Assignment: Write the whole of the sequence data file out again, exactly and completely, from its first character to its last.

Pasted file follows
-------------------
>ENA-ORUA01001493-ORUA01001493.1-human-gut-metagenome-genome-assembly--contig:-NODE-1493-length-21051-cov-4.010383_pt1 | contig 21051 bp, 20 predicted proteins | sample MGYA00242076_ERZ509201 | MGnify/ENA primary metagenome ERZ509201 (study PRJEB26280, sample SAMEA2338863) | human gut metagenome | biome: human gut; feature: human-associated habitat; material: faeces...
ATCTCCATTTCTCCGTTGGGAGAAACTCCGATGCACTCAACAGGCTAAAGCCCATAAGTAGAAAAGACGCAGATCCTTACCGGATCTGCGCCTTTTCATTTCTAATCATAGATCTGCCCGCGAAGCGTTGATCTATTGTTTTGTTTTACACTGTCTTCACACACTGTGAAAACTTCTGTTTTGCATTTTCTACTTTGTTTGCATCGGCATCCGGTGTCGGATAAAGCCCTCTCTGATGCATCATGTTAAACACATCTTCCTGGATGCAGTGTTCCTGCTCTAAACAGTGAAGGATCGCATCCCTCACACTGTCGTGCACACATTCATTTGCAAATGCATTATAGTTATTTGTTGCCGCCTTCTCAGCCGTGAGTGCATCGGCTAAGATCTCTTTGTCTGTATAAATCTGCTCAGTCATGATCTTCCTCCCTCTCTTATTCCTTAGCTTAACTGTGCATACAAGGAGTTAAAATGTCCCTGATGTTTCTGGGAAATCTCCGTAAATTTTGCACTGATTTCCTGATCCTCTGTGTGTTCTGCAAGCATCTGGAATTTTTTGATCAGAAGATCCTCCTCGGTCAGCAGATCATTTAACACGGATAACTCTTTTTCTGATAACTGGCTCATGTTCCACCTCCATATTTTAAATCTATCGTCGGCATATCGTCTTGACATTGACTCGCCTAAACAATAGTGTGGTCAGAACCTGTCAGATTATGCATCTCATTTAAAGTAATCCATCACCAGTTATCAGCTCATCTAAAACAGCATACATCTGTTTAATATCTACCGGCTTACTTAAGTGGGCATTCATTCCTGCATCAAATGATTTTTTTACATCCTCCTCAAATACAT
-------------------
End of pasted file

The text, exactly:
>ENA-ORUA01001493-ORUA01001493.1-human-gut-metagenome-genome-assembly--contig:-NODE-1493-length-21051-cov-4.010383_pt1 | contig 21051 bp, 20 predicted proteins | sample MGYA00242076_ERZ509201 | MGnify/ENA primary metagenome ERZ509201 (study PRJEB26280, sample SAMEA2338863) | human gut metagenome | biome: human gut; feature: human-associated habitat; material: faeces...
ATCTCCATTTCTCCGTTGGGAGAAACTCCGATGCACTCAACAGGCTAAAGCCCATAAGTAGAAAAGACGCAGATCCTTACCGGATCTGCGCCTTTTCATTTCTAATCATAGATCTGCCCGCGAAGCGTTGATCTATTGTTTTGTTTTACACTGTCTTCACACACTGTGAAAACTTCTGTTTTGCATTTTCTACTTTGTTTGCATCGGCATCCGGTGTCGGATAAAGCCCTCTCTGATGCATCATGTTAAACACATCTTCCTGGATGCAGTGTTCCTGCTCTAAACAGTGAAGGATCGCATCCCTCACACTGTCGTGCACACATTCATTTGCAAATGCATTATAGTTATTTGTTGCCGCCTTCTCAGCCGTGAGTGCATCGGCTAAGATCTCTTTGTCTGTATAAATCTGCTCAGTCATGATCTTCCTCCCTCTCTTATTCCTTAGCTTAACTGTGCATACAAGGAGTTAAAATGTCCCTGATGTTTCTGGGAAATCTCCGTAAATTTTGCACTGATTTCCTGATCCTCTGTGTGTTCTGCAAGCATCTGGAATTTTTTGATCAGAAGATCCTCCTCGGTCAGCAGATCATTTAACACGGATAACTCTTTTTCTGATAACTGGCTCATGTTCCACCTCCATATTTTAAATCTATCGTCGGCATATCGTCTTGACATTGACTCGCCTAAACAATAGTGTGGTCAGAACCTGTCAGATTATGCATCTCATTTAAAGTAATCCATCACCAGTTATCAGCTCATCTAAAACAGCATACATCTGTTTAATATCTACCGGCTTACTTAAGTGGGCATTCATTCCTGCATCAAATGATTTTTTTACATCCTCCTCAAATACAT